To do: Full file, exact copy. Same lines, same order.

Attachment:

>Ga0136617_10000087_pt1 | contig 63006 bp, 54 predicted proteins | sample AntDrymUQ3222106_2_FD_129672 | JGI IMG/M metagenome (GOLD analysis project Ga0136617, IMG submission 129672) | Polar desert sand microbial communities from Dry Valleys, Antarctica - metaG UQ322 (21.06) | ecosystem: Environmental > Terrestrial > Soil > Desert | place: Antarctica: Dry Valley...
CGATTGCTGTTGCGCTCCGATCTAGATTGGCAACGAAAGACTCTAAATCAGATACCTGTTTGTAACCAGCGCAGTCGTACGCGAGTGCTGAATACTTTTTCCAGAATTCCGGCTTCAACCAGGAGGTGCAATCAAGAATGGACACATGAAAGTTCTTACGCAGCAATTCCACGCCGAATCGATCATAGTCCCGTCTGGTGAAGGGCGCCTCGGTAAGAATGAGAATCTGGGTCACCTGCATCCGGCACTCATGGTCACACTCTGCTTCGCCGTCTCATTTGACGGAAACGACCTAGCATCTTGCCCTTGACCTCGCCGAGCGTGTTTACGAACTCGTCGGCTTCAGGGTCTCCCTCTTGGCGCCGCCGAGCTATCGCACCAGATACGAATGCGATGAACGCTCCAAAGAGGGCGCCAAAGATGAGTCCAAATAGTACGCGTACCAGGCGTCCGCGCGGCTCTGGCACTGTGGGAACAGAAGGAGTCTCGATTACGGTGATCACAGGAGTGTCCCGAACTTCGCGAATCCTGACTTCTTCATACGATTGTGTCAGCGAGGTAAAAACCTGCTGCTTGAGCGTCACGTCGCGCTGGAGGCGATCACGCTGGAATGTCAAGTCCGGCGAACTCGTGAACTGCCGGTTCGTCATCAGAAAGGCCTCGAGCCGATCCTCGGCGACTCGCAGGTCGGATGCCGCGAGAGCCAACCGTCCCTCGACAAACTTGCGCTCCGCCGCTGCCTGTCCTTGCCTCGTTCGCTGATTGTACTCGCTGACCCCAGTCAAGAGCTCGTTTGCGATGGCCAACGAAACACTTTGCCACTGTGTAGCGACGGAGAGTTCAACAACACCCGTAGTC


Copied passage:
>Ga0136617_10000087_pt1 | contig 63006 bp, 54 predicted proteins | sample AntDrymUQ3222106_2_FD_129672 | JGI IMG/M metagenome (GOLD analysis project Ga0136617, IMG submission 129672) | Polar desert sand microbial communities from Dry Valleys, Antarctica - metaG UQ322 (21.06) | ecosystem: Environmental > Terrestrial > Soil > Desert | place: Antarctica: Dry Valley...
CGATTGCTGTTGCGCTCCGATCTAGATTGGCAACGAAAGACTCTAAATCAGATACCTGTTTGTAACCAGCGCAGTCGTACGCGAGTGCTGAATACTTTTTCCAGAATTCCGGCTTCAACCAGGAGGTGCAATCAAGAATGGACACATGAAAGTTCTTACGCAGCAATTCCACGCCGAATCGATCATAGTCCCGTCTGGTGAAGGGCGCCTCGGTAAGAATGAGAATCTGGGTCACCTGCATCCGGCACTCATGGTCACACTCTGCTTCGCCGTCTCATTTGACGGAAACGACCTAGCATCTTGCCCTTGACCTCGCCGAGCGTGTTTACGAACTCGTCGGCTTCAGGGTCTCCCTCTTGGCGCCGCCGAGCTATCGCACCAGATACGAATGCGATGAACGCTCCAAAGAGGGCGCCAAAGATGAGTCCAAATAGTACGCGTACCAGGCGTCCGCGCGGCTCTGGCACTGTGGGAACAGAAGGAGTCTCGATTACGGTGATCACAGGAGTGTCCCGAACTTCGCGAATCCTGACTTCTTCATACGATTGTGTCAGCGAGGTAAAAACCTGCTGCTTGAGCGTCACGTCGCGCTGGAGGCGATCACGCTGGAATGTCAAGTCCGGCGAACTCGTGAACTGCCGGTTCGTCATCAGAAAGGCCTCGAGCCGATCCTCGGCGACTCGCAGGTCGGATGCCGCGAGAGCCAACCGTCCCTCGACAAACTTGCGCTCCGCCGCTGCCTGTCCTTGCCTCGTTCGCTGATTGTACTCGCTGACCCCAGTCAAGAGCTCGTTTGCGATGGCCAACGAAACACTTTGCCACTGTGTAGCGACGGAGAGTTCAACAACACCCGTAGTC